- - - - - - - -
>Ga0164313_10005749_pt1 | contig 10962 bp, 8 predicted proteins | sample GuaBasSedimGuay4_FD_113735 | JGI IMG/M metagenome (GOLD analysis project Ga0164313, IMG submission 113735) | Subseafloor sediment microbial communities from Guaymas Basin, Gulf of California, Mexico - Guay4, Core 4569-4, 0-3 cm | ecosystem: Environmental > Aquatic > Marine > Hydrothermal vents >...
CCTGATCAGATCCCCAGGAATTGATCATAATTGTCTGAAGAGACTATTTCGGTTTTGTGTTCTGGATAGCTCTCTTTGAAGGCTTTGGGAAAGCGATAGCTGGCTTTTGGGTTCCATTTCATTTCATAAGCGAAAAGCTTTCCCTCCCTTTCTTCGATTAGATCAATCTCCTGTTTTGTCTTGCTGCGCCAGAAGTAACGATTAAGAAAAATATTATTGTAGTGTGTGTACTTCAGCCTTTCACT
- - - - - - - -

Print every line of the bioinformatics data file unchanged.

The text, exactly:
>Ga0164313_10005749_pt1 | contig 10962 bp, 8 predicted proteins | sample GuaBasSedimGuay4_FD_113735 | JGI IMG/M metagenome (GOLD analysis project Ga0164313, IMG submission 113735) | Subseafloor sediment microbial communities from Guaymas Basin, Gulf of California, Mexico - Guay4, Core 4569-4, 0-3 cm | ecosystem: Environmental > Aquatic > Marine > Hydrothermal vents >...
CCTGATCAGATCCCCAGGAATTGATCATAATTGTCTGAAGAGACTATTTCGGTTTTGTGTTCTGGATAGCTCTCTTTGAAGGCTTTGGGAAAGCGATAGCTGGCTTTTGGGTTCCATTTCATTTCATAAGCGAAAAGCTTTCCCTCCCTTTCTTCGATTAGATCAATCTCCTGTTTTGTCTTGCTGCGCCAGAAGTAACGATTAAGAAAAATATTATTGTAGTGTGTGTACTTCAGCCTTTCACT